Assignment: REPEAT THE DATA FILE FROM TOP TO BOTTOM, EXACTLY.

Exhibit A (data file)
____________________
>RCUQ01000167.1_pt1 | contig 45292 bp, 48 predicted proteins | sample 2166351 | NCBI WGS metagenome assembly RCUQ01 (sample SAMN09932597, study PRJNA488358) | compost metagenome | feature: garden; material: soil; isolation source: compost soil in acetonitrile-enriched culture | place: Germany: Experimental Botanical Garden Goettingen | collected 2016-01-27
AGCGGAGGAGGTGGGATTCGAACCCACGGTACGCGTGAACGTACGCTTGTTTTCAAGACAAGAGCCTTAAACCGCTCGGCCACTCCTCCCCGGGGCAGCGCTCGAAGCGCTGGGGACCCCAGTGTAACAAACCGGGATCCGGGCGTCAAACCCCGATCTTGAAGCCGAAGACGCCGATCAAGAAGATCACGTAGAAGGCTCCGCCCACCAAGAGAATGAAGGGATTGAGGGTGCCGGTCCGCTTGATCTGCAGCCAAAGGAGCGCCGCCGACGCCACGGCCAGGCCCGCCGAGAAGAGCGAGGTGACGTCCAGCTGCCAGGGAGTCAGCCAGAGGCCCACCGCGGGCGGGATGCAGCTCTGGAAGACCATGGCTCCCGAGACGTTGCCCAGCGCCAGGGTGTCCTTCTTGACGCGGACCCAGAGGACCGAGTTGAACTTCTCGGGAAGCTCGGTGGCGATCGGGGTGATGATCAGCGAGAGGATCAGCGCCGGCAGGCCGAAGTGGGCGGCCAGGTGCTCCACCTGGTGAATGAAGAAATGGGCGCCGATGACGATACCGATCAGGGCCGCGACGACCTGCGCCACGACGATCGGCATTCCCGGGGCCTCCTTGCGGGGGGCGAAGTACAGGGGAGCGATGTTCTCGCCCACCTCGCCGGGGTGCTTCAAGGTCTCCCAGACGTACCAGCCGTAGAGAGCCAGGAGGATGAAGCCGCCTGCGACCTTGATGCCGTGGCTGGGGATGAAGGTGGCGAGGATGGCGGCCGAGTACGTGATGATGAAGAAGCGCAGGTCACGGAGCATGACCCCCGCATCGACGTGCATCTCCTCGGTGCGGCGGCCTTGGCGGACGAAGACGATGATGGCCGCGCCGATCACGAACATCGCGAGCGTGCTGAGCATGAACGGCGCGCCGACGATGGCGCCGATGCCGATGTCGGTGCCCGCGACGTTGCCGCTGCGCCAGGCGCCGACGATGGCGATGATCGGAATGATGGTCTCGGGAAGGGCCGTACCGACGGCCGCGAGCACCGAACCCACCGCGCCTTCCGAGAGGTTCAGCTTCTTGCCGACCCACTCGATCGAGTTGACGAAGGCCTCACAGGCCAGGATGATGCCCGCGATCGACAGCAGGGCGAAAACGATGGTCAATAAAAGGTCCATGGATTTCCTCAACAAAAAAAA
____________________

>RCUQ01000167.1_pt1 | contig 45292 bp, 48 predicted proteins | sample 2166351 | NCBI WGS metagenome assembly RCUQ01 (sample SAMN09932597, study PRJNA488358) | compost metagenome | feature: garden; material: soil; isolation source: compost soil in acetonitrile-enriched culture | place: Germany: Experimental Botanical Garden Goettingen | collected 2016-01-27
AGCGGAGGAGGTGGGATTCGAACCCACGGTACGCGTGAACGTACGCTTGTTTTCAAGACAAGAGCCTTAAACCGCTCGGCCACTCCTCCCCGGGGCAGCGCTCGAAGCGCTGGGGACCCCAGTGTAACAAACCGGGATCCGGGCGTCAAACCCCGATCTTGAAGCCGAAGACGCCGATCAAGAAGATCACGTAGAAGGCTCCGCCCACCAAGAGAATGAAGGGATTGAGGGTGCCGGTCCGCTTGATCTGCAGCCAAAGGAGCGCCGCCGACGCCACGGCCAGGCCCGCCGAGAAGAGCGAGGTGACGTCCAGCTGCCAGGGAGTCAGCCAGAGGCCCACCGCGGGCGGGATGCAGCTCTGGAAGACCATGGCTCCCGAGACGTTGCCCAGCGCCAGGGTGTCCTTCTTGACGCGGACCCAGAGGACCGAGTTGAACTTCTCGGGAAGCTCGGTGGCGATCGGGGTGATGATCAGCGAGAGGATCAGCGCCGGCAGGCCGAAGTGGGCGGCCAGGTGCTCCACCTGGTGAATGAAGAAATGGGCGCCGATGACGATACCGATCAGGGCCGCGACGACCTGCGCCACGACGATCGGCATTCCCGGGGCCTCCTTGCGGGGGGCGAAGTACAGGGGAGCGATGTTCTCGCCCACCTCGCCGGGGTGCTTCAAGGTCTCCCAGACGTACCAGCCGTAGAGAGCCAGGAGGATGAAGCCGCCTGCGACCTTGATGCCGTGGCTGGGGATGAAGGTGGCGAGGATGGCGGCCGAGTACGTGATGATGAAGAAGCGCAGGTCACGGAGCATGACCCCCGCATCGACGTGCATCTCCTCGGTGCGGCGGCCTTGGCGGACGAAGACGATGATGGCCGCGCCGATCACGAACATCGCGAGCGTGCTGAGCATGAACGGCGCGCCGACGATGGCGCCGATGCCGATGTCGGTGCCCGCGACGTTGCCGCTGCGCCAGGCGCCGACGATGGCGATGATCGGAATGATGGTCTCGGGAAGGGCCGTACCGACGGCCGCGAGCACCGAACCCACCGCGCCTTCCGAGAGGTTCAGCTTCTTGCCGACCCACTCGATCGAGTTGACGAAGGCCTCACAGGCCAGGATGATGCCCGCGATCGACAGCAGGGCGAAAACGATGGTCAATAAAAGGTCCATGGATTTCCTCAACAAAAAAAA